You can very suddenly be knocked off your feet by vertigo. Frequently, nausea and dizziness are the first symptoms of vertigo. But severe vertigo can confuse the world to such an extent that it’s difficult to get from your bed to the couch.
It may be tempting to automatically blame vertigo on a problem with the eyes or brain. This might seem logical because it’s your brain that makes you feel sick and your eyes that can’t see straight.
But it’s likely to be your ears that are the source of the problem, not your eyes.
Your Ears Are Essential For Balance
Many people identify vertigo as a feeling akin to losing one’s balance. Everything feels like it’s spinning despite the fact that the ground is solid. And the blame most likely lies deep inside your ear, in an area unimaginatively (but accurately) called the inner ear. Inside of your inner ear, there are tiny canals that hold both fluid and tiny hairs.
Based on the location of the fluid in your ears, your brain can ascertain the orientation of your body. Usually, this system works very well, so you know which way is up and which way is down, regardless of what direction your head is pointing.
That is, until the system fails. When this system breaks down or is disrupted, your brain can’t understand the signals. This will result in vertigo.
What’s The Cause of Your Vertigo
If vertigo is coming from your inner ear, there are a number of likely causes.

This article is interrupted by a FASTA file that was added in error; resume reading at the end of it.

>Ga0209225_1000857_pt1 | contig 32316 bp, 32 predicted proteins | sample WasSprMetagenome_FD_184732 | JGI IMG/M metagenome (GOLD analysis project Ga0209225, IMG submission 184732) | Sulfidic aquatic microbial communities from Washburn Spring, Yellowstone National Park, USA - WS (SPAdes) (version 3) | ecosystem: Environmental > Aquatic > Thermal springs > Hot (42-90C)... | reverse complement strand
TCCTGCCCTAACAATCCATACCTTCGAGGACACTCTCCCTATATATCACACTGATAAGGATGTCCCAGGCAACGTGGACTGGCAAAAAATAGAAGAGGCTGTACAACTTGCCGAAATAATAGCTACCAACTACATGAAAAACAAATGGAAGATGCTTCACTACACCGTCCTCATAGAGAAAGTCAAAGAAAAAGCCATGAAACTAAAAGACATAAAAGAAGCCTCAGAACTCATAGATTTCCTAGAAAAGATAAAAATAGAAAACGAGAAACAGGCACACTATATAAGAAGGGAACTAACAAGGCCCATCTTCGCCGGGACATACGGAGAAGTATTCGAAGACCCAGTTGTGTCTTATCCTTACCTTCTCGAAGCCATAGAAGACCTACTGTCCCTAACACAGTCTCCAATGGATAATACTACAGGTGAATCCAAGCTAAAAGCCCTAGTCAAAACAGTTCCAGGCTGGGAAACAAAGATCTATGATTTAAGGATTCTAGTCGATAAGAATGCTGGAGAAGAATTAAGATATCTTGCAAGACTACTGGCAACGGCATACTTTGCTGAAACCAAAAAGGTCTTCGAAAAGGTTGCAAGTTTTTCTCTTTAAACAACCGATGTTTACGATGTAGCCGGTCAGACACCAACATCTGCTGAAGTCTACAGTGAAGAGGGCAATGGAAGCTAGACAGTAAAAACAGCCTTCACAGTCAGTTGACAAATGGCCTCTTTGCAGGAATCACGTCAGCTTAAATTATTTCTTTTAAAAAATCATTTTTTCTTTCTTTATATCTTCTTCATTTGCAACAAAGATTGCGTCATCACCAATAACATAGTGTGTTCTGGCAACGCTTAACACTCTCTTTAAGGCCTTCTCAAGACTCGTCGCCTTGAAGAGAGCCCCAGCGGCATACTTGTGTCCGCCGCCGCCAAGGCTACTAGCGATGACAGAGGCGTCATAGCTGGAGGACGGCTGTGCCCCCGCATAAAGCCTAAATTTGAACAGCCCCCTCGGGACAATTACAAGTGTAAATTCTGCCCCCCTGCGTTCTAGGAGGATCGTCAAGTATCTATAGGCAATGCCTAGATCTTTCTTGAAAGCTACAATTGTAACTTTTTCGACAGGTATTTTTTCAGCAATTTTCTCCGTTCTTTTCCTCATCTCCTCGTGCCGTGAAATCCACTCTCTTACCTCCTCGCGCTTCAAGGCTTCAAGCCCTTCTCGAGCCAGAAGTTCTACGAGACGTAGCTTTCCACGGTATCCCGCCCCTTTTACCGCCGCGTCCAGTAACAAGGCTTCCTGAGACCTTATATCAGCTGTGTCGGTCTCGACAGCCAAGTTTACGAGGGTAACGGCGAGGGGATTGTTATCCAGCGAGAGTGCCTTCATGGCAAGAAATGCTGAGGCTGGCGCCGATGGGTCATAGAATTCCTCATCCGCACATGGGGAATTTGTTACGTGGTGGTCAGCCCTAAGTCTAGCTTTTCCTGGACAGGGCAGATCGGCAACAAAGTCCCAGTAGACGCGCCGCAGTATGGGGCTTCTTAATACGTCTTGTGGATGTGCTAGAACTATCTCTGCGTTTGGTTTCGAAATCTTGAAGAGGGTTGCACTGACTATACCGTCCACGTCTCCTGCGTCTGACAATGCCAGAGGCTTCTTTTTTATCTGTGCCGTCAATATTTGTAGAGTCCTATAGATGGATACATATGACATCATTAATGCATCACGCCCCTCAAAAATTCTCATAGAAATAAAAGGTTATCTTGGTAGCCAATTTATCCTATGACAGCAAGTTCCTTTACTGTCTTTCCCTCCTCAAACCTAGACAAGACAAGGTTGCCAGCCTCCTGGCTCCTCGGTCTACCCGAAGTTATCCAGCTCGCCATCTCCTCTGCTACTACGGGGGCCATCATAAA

Middle ear fluid: A buildup of fluid in your middle ear can cause the whole system to go wonky and send confusing messages to your brain. This fluid accumulation can occur for several reasons (such as an ear infection). If this is the source of your vertigo, you could also find sounds to be muffled, as though you are underwater.
Dislodged middle ear crystals: In order to help you recognize movement, your middle ear has little crystals. These crystals can occasionally get displaced and go into the inner ear which can then result in loss of balance, nausea, and vertigo. If your vertigo comes and goes for seconds at a time or when you turn your head, it’s these crystals that are the likely cause (a condition known as BPPV).
Meniere’s Disease: This disorder of the middle ear can affect both hearing and balance. Symptoms include vertigo (and corresponding nausea), loss of hearing, and potentially migraines. Your hearing specialist may be able to suggest therapies to manage the symptoms of Menier’s as it slowly progresses.
Vestibular Neuritis: When your vertigo is severe and constant, it’s likely you might be dealing with something called vestibular neuritis. This is a swelling of the nerve in your inner ear. Vestibular neuritis is “self-limiting” because most experts believe it’s related to a virus or something similar. Typically, it goes away after a few days or weeks.
There may be other reasons, besides these, for your nausea or vertigo. And there are other issues you can get in your middle ear which could cause these symptoms. But they’re common enough, and they give you an idea of how the middle ear can cause havoc with your sense of balance when something isn’t right.
Is There Anything You Can do?
So if you’re dizzy or are experiencing vertigo, what can you do? Come in and let us help you figure it out.